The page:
Victims… addled with the drugs given out like candy within the VA, most of us cannot see that there is indeed growth after trauma, and the VA treatment model only serves to make us feel victimized. Even being told this is my “normal” and the goal of treatment was to learn how to live with this new me. Dangling benefits in front of us, then either pulling them back or burying the process in red tape. What I was searching for and what I did eventually find, was that the old me was still there, and that I was getting in my own way. I could not change what had happened, but I could change how I moved forward.

We have a new generation of Veterans with all the potential to shape and change the world and we have yet to find the voice that will speak for us. We all drank the kool-aid and believed that the system would take care of us, when in fact the system is rife with problematic trends, which have a negative impact on the people it is designed to care for. So if the VA cannot address the issues we have, then why are we not addressing this ourselves? We walked through very gates of hell, to do what most would not, only to fall when we come home to peace? We have the tools, training, and fortitude to battle this with as much energy as we fought the real enemy.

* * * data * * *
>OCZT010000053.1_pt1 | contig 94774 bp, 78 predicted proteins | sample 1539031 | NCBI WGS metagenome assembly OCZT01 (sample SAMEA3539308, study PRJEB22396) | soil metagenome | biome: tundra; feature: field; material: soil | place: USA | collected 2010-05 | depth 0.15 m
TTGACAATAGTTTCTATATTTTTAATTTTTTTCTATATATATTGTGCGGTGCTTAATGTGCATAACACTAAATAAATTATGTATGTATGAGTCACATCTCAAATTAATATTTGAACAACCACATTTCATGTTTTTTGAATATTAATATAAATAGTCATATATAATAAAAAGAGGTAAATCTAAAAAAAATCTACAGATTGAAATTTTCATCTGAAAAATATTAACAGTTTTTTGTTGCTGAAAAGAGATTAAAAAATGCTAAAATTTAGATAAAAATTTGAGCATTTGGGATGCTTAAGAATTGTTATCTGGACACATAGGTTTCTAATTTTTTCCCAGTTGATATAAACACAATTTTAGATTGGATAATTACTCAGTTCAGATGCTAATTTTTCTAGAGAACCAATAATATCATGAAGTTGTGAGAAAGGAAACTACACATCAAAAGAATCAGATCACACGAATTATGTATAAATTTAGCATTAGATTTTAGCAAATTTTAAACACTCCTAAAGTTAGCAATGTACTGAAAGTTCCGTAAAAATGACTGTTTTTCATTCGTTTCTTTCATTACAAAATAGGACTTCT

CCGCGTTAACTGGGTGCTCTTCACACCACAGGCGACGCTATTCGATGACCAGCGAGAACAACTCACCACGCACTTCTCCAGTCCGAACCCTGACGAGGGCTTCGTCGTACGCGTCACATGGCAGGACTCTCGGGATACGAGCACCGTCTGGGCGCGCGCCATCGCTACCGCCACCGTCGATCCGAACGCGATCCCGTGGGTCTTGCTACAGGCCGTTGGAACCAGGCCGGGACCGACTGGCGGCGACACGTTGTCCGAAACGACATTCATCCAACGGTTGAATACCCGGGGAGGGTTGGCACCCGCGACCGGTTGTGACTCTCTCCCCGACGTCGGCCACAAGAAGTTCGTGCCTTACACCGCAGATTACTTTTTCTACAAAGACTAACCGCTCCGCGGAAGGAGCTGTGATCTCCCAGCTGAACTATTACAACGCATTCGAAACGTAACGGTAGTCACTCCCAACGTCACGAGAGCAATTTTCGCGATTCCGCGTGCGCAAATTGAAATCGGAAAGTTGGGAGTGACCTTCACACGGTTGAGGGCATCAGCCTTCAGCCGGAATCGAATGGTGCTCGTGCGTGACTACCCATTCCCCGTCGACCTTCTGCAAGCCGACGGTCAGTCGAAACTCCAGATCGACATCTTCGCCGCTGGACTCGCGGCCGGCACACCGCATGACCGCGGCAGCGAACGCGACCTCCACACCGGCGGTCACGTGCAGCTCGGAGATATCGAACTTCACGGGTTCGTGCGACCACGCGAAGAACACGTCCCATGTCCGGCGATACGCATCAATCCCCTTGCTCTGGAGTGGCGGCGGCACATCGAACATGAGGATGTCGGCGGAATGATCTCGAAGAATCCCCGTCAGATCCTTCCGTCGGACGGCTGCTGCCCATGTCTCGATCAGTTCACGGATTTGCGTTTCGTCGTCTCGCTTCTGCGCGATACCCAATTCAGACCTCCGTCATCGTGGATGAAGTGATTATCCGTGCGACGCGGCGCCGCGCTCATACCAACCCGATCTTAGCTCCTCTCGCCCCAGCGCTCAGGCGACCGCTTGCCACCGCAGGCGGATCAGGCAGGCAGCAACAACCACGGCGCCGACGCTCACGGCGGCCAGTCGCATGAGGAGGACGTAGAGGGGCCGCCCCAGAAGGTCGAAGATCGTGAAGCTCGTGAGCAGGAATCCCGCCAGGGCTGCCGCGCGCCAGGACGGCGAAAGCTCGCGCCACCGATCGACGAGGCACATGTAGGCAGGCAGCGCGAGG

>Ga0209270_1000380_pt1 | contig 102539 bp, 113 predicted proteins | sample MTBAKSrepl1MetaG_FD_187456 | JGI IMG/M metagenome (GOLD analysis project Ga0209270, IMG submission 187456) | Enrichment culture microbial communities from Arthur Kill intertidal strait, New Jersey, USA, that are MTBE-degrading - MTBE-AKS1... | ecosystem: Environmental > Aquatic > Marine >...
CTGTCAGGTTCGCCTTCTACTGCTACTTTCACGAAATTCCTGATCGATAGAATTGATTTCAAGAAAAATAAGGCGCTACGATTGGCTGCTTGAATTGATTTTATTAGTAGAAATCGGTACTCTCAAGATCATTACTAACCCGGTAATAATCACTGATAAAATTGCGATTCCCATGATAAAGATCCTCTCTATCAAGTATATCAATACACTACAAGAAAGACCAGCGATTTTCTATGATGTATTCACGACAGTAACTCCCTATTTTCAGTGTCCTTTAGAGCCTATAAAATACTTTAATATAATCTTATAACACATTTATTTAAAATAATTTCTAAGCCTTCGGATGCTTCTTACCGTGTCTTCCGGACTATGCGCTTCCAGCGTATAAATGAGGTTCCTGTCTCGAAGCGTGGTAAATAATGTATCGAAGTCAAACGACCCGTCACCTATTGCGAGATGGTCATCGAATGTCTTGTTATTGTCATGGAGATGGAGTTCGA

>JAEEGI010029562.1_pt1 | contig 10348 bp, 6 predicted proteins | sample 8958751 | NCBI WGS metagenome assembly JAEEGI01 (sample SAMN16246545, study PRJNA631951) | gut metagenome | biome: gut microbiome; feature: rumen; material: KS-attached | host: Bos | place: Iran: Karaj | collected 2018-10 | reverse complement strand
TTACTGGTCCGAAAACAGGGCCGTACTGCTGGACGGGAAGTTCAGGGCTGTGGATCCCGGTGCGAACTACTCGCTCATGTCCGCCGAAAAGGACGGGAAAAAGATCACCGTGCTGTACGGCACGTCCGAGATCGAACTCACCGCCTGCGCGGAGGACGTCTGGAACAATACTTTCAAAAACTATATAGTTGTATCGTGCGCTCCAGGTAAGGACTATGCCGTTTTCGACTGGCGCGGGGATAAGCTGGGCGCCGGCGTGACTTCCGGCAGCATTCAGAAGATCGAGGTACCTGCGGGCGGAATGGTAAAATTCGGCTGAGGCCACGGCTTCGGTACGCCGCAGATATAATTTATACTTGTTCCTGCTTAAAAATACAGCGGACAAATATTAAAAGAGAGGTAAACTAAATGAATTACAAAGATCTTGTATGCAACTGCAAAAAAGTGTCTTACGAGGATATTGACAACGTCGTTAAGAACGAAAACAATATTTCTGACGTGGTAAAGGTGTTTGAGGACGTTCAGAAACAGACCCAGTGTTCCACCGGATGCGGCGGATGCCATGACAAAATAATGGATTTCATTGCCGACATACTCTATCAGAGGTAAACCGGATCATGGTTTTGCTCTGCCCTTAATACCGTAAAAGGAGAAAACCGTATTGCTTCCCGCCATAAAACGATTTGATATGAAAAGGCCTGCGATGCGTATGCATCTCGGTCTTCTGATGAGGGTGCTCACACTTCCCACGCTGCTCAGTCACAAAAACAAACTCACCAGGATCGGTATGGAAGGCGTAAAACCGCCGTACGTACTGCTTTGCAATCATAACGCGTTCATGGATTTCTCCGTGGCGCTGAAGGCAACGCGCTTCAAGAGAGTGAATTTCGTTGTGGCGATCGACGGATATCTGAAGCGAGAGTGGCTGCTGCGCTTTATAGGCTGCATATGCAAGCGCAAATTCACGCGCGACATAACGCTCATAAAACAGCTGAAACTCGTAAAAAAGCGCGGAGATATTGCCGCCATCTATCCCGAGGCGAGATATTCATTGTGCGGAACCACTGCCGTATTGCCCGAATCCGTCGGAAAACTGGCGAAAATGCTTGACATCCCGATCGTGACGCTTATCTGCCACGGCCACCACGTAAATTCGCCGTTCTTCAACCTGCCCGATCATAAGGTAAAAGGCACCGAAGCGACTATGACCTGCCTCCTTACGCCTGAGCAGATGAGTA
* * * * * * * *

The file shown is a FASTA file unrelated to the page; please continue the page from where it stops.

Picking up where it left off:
This is where I found my way… through the support of my “brothers.” Those of us who venture outside of the VA have found that there is so much more to life then what we had been led to believe… there is growth and success, having what you want and deserve. Just as life in the military, it takes discipline, and hard work, all of which we are NO stranger to, but for some reason we lost that drive. There are no handouts, no magic pills… only the knowledge that my brothers will not LET me become that victim again.

So… are you a VA victim?

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A Tale of Two Brothers

They didn’t grow up in the same house, or even in the same town. They became brothers in one of the most lasting ways that someone can…by sharing the same battlefield…

This story of two best friends with two separate endings is one that is all too familiar in our Veteran community.

Throughout my childhood, I have always believed that a brother is someone you have grown with in the same house and shared the same toys, and even had the same friends. This is true for most people, but all the same, there are people who meet in their adult life and the life experiences shared together define them to be the closest of brothers. This is the story of Aaron and Ricky.